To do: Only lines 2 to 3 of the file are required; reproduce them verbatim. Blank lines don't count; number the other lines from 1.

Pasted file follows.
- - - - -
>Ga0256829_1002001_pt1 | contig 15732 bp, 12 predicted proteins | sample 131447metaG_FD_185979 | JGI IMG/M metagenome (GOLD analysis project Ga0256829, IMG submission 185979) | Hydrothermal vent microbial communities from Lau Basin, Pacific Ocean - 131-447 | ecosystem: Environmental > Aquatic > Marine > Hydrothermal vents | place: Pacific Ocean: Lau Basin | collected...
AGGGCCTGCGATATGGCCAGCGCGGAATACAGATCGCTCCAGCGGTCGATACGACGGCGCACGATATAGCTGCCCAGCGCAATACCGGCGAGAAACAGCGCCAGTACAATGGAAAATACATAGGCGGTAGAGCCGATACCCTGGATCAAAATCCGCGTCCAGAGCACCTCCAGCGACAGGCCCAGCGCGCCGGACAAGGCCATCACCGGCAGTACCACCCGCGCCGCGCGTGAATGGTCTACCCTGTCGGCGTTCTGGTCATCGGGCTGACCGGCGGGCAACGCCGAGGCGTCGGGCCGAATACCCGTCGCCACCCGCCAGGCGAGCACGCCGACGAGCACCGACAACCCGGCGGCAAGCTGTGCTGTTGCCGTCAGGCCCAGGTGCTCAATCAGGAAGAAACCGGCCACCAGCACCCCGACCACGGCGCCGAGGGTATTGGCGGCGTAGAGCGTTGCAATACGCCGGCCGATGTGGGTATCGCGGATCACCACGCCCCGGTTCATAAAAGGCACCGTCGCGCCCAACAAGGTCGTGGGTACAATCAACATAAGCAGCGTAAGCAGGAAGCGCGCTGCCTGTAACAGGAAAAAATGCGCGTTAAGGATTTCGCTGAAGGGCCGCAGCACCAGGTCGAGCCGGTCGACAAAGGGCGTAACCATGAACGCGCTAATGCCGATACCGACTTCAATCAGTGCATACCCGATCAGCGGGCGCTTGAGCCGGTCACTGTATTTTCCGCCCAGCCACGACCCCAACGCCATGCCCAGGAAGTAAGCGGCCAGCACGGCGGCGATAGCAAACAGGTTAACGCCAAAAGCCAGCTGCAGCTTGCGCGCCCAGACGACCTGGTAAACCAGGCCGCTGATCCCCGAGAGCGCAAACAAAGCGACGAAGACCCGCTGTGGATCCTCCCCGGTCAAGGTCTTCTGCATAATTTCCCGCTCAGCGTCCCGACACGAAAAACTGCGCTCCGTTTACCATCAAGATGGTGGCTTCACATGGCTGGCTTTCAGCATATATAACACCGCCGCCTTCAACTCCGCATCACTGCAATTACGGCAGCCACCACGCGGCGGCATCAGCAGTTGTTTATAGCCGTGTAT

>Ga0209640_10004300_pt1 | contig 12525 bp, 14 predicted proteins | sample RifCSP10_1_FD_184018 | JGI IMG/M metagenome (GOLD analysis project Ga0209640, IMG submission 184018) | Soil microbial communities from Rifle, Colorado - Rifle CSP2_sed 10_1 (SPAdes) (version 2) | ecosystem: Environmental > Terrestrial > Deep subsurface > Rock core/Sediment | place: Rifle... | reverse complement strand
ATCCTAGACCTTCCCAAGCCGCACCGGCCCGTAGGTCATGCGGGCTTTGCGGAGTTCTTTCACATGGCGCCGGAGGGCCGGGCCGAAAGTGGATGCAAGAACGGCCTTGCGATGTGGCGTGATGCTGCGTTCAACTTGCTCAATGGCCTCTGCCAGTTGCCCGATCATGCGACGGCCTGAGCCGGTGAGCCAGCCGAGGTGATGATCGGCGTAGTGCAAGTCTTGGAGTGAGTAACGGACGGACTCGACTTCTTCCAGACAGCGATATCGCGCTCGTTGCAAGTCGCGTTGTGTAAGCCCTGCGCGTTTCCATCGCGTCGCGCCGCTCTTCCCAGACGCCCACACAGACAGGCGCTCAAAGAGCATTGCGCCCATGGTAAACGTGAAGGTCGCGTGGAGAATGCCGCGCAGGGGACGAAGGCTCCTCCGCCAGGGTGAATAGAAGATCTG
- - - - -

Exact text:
AGGGCCTGCGATATGGCCAGCGCGGAATACAGATCGCTCCAGCGGTCGATACGACGGCGCACGATATAGCTGCCCAGCGCAATACCGGCGAGAAACAGCGCCAGTACAATGGAAAATACATAGGCGGTAGAGCCGATACCCTGGATCAAAATCCGCGTCCAGAGCACCTCCAGCGACAGGCCCAGCGCGCCGGACAAGGCCATCACCGGCAGTACCACCCGCGCCGCGCGTGAATGGTCTACCCTGTCGGCGTTCTGGTCATCGGGCTGACCGGCGGGCAACGCCGAGGCGTCGGGCCGAATACCCGTCGCCACCCGCCAGGCGAGCACGCCGACGAGCACCGACAACCCGGCGGCAAGCTGTGCTGTTGCCGTCAGGCCCAGGTGCTCAATCAGGAAGAAACCGGCCACCAGCACCCCGACCACGGCGCCGAGGGTATTGGCGGCGTAGAGCGTTGCAATACGCCGGCCGATGTGGGTATCGCGGATCACCACGCCCCGGTTCATAAAAGGCACCGTCGCGCCCAACAAGGTCGTGGGTACAATCAACATAAGCAGCGTAAGCAGGAAGCGCGCTGCCTGTAACAGGAAAAAATGCGCGTTAAGGATTTCGCTGAAGGGCCGCAGCACCAGGTCGAGCCGGTCGACAAAGGGCGTAACCATGAACGCGCTAATGCCGATACCGACTTCAATCAGTGCATACCCGATCAGCGGGCGCTTGAGCCGGTCACTGTATTTTCCGCCCAGCCACGACCCCAACGCCATGCCCAGGAAGTAAGCGGCCAGCACGGCGGCGATAGCAAACAGGTTAACGCCAAAAGCCAGCTGCAGCTTGCGCGCCCAGACGACCTGGTAAACCAGGCCGCTGATCCCCGAGAGCGCAAACAAAGCGACGAAGACCCGCTGTGGATCCTCCCCGGTCAAGGTCTTCTGCATAATTTCCCGCTCAGCGTCCCGACACGAAAAACTGCGCTCCGTTTACCATCAAGATGGTGGCTTCACATGGCTGGCTTTCAGCATATATAACACCGCCGCCTTCAACTCCGCATCACTGCAATTACGGCAGCCACCACGCGGCGGCATCAGCAGTTGTTTATAGCCGTGTAT

>Ga0209640_10004300_pt1 | contig 12525 bp, 14 predicted proteins | sample RifCSP10_1_FD_184018 | JGI IMG/M metagenome (GOLD analysis project Ga0209640, IMG submission 184018) | Soil microbial communities from Rifle, Colorado - Rifle CSP2_sed 10_1 (SPAdes) (version 2) | ecosystem: Environmental > Terrestrial > Deep subsurface > Rock core/Sediment | place: Rifle... | reverse complement strand